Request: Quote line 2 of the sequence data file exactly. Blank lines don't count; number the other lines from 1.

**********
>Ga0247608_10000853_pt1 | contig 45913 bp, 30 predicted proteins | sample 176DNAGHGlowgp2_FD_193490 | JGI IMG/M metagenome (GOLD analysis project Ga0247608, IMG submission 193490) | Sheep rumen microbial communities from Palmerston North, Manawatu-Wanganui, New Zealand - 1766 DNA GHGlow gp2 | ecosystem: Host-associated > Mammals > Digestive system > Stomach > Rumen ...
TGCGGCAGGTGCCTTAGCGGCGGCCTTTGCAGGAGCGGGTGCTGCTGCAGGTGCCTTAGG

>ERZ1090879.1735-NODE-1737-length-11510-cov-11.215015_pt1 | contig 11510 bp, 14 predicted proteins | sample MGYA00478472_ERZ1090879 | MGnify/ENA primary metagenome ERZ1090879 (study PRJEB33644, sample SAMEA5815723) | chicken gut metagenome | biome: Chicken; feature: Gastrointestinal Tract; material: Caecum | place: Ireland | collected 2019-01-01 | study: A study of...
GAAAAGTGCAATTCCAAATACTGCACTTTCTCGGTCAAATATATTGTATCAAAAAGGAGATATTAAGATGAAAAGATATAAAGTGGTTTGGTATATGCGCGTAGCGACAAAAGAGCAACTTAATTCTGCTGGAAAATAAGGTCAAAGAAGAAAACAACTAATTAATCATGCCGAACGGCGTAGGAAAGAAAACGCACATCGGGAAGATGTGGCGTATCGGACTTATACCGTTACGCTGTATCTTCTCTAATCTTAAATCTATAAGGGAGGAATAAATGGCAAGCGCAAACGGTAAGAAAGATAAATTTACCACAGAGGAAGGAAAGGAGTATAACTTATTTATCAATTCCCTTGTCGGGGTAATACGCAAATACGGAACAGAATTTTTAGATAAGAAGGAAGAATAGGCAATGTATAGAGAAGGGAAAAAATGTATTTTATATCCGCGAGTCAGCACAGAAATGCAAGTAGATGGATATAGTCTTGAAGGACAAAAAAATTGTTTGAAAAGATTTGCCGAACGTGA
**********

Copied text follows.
TGCGGCAGGTGCCTTAGCGGCGGCCTTTGCAGGAGCGGGTGCTGCTGCAGGTGCCTTAGG